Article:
You would think that in the New Year, following a year when the Louisiana legislature raised taxes by over one billion dollars, lawmakers would sense the public’s anti-tax fervor and would be averse to mining every nook and cranny for more taxes. But now Governor John Bel Edwards, with full legislative support and in a desperate attempt to send more revenue to state coffers, is quite willing to stick purchasers with sales taxes for whatever they buy online.
It looks like another busy spring for Louisiana legislators, lobbyists, and the Louisiana taxpayers.
After receiving more bad news today from the Revenue estimating Conference, Louisiana Governor said “it indicates the need for a special session”
On Sunday, former Louisiana Governor Bobby Jindal penned an oped that appeared in Politico. The subject? Repealing Obamacare.
Jindal has often considered himself to be an authority on healthcare, having previously served as governor of Louisiana, member of Congress and assistant secretary at the Department of Health and Human Services.
The honeymoon may be just beginning for President-Elect Donald Trump, but any such love fest has come to an abrupt end for Louisiana Governor John Bel Edwards. 2016 was a year the new governor would like to forget, but things don’t look a lot better for 2017. In fact, it could become a lot worse.
Gov. John Bel Edwards and Venture Global LNG executives Bob Pender and Mike Sabel today announced the company will invest $8.5 billion to develop a natural gas liquefaction facility and LNG export terminal in Plaquemines Parish. Plaquemines LNG will be Venture Global’s second major natural gas liquefaction and export project in Louisiana, joining the $4.5 billion Calcasieu Pass project that was announced in Cameron Parish in December 2014 and is under development.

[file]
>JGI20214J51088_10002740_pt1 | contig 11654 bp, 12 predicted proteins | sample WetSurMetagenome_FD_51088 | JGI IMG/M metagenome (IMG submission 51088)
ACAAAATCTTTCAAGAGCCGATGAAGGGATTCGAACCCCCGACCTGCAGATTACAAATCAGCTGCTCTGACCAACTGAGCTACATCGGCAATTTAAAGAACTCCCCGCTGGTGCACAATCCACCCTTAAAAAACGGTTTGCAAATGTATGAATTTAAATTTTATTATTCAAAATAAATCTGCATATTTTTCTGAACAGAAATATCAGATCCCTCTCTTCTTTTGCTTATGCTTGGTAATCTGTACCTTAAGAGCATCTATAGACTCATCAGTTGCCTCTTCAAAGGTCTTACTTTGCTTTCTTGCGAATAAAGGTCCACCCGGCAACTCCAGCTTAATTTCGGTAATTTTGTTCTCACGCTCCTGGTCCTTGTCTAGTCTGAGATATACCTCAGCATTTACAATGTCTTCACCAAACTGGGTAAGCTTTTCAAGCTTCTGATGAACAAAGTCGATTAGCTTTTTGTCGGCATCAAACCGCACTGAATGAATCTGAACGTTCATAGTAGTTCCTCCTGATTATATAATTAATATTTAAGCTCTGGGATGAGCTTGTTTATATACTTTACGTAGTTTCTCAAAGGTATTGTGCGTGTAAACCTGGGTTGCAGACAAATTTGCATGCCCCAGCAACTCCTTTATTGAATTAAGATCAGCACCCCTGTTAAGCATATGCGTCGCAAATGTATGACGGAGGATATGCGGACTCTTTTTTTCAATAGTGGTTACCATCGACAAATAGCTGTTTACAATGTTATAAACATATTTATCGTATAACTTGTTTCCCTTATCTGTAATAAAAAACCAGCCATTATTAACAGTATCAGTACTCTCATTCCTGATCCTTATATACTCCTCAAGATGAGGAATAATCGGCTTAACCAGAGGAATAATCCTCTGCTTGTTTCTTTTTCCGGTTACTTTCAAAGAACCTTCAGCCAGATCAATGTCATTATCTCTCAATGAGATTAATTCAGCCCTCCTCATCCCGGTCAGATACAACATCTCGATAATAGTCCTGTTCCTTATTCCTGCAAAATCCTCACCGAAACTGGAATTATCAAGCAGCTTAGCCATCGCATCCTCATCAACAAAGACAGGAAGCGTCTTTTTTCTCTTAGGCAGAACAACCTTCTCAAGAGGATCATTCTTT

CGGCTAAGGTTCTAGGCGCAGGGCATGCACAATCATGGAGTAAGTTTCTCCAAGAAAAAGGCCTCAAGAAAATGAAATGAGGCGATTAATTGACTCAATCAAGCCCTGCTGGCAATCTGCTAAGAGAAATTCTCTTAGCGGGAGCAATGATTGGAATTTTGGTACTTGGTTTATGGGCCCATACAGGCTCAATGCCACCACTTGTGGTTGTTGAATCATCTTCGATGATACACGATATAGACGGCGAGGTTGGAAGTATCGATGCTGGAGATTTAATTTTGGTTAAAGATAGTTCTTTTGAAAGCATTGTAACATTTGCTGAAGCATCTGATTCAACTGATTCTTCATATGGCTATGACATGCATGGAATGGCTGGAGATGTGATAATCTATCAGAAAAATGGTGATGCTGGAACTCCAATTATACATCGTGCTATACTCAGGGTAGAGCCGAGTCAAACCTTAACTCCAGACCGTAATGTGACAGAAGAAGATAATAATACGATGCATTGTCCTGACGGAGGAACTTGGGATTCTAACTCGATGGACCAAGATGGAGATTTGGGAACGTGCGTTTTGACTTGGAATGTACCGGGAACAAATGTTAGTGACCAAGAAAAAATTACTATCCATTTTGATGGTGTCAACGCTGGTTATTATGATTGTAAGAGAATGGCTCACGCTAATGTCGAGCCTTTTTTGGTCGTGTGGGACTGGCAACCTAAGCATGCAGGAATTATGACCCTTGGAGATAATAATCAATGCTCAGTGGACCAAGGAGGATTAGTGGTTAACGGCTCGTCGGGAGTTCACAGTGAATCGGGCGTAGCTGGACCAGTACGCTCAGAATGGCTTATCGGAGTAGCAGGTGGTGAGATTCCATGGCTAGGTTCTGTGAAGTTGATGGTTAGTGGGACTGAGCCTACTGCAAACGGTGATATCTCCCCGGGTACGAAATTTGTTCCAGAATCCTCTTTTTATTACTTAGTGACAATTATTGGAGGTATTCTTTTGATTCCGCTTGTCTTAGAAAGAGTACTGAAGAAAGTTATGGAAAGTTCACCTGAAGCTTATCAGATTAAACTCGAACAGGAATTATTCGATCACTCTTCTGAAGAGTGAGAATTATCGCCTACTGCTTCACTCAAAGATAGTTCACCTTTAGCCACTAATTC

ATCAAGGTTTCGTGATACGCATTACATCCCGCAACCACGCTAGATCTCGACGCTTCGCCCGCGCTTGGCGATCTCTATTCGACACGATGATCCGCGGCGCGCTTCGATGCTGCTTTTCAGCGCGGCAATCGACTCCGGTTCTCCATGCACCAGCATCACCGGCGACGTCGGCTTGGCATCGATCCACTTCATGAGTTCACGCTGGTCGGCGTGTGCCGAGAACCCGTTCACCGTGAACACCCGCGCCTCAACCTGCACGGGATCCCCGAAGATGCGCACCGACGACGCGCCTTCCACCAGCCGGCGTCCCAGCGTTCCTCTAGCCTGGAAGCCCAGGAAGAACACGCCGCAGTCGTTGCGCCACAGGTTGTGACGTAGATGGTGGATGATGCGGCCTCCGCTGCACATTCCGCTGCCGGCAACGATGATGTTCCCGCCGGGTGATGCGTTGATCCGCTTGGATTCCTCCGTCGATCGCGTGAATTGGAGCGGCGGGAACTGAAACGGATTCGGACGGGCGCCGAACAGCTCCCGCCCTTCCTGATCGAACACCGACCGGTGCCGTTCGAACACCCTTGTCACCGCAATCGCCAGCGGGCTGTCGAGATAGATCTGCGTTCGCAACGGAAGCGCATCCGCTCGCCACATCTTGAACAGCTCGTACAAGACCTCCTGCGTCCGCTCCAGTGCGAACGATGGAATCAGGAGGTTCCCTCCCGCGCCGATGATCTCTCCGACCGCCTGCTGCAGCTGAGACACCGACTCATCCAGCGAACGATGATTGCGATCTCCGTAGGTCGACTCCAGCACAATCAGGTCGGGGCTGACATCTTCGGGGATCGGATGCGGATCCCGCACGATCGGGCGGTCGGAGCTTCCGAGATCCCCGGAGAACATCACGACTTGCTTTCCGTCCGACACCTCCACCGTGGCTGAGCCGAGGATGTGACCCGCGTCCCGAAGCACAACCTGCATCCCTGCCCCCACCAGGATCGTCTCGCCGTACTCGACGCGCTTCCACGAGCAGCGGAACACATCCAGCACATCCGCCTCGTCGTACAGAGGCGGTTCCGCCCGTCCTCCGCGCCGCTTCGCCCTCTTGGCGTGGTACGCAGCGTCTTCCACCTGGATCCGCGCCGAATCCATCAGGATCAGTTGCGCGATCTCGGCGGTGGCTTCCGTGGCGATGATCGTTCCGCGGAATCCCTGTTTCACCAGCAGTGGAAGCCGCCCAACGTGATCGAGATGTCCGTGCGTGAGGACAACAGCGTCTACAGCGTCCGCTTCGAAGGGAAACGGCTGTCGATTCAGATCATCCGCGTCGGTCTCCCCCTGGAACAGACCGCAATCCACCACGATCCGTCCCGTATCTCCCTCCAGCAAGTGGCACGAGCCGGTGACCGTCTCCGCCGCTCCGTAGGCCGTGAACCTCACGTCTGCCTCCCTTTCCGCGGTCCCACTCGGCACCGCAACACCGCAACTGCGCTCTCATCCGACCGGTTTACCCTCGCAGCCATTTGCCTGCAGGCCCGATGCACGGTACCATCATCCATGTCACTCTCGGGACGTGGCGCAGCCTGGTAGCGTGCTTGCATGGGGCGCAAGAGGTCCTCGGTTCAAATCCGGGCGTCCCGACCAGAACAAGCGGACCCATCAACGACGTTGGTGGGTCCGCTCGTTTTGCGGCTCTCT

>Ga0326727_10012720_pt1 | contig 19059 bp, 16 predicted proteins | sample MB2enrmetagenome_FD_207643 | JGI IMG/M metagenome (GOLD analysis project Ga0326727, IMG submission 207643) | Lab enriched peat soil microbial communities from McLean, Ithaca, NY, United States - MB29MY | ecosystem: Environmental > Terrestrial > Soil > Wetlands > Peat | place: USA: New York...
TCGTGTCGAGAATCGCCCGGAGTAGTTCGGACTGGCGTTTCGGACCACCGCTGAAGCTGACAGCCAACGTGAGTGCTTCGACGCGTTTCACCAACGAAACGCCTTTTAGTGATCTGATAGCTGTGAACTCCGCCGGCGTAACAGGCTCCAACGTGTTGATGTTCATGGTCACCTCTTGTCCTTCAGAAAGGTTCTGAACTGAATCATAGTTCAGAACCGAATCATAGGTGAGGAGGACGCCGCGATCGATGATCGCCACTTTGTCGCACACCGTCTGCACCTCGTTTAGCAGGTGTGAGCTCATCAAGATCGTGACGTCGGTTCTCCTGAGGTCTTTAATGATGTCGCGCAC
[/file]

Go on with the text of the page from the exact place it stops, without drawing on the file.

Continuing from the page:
Democrat Gov. John Bel Edwards threw overboard outgoing Wildlife and Fisheries Secretary Charlie Melancon because the latter’s use as a political instrument became too costly to the former’s political future.
Last week, Edwards announced the departure of Melancon after less than a year on the job. Melancon later clarified, saying he had been dismissed but would stay on the job until completion of an audit of past agency practices.
One of the biggest tests facing Louisiana’s recently elected Governor John Bel Edwards is the challenge of re-instilling pride in the attitudes of many Louisianans.
Government can only do so much. But a governor can be a catalyst in raising the public’s expectations.
This week, Gov. John Bel Edwards will be joined by State Representatives Tanner Magee, Stephanie Hilferty and Jerome “Zee” Zeringue on a bipartisan, two-day trip to tour Louisiana’s coast and visit offshore oil and gas exploration and production facilities in the Gulf of Mexico. Tomorrow, Gov. Edwards and the delegation will participate in a flyover of coastal Louisiana. The delegation will meet with officials from the Coastal Protection and Restoration Authority to discuss the state’s master plan to restore Louisiana’s eroding coast. On Friday, the group will visit two offshore oil platforms in the Gulf of Mexico to discuss the offshore industry.
The Louisiana flood money flow is on the way but first a review with HUD. Today, Governor John Bel Edwards discussed his pleasure with the speed that the federal government has responded to its flood recovery needs.
Below is a press release from his office:
Today, Gov. John Bel Edwards released the following statement on the announcement that Louisiana would receive $438 million of the $500 million Congress approved last month for flood recovery. The announcement comes two months after historic flooding hit South Louisiana, however, the assistance will be for both the March and August floods.
by Jim Brown
An old out-of-state friend called to touch base, and asked, “how are y’all doing down there?” I told him we were hanging in there, in spite of what seems to be one confrontation and tragedy after another. Of course you have to be optimistic about the future, but there have been some trying times in recent months, and a long way to go towards recovery in many parts of Louisiana.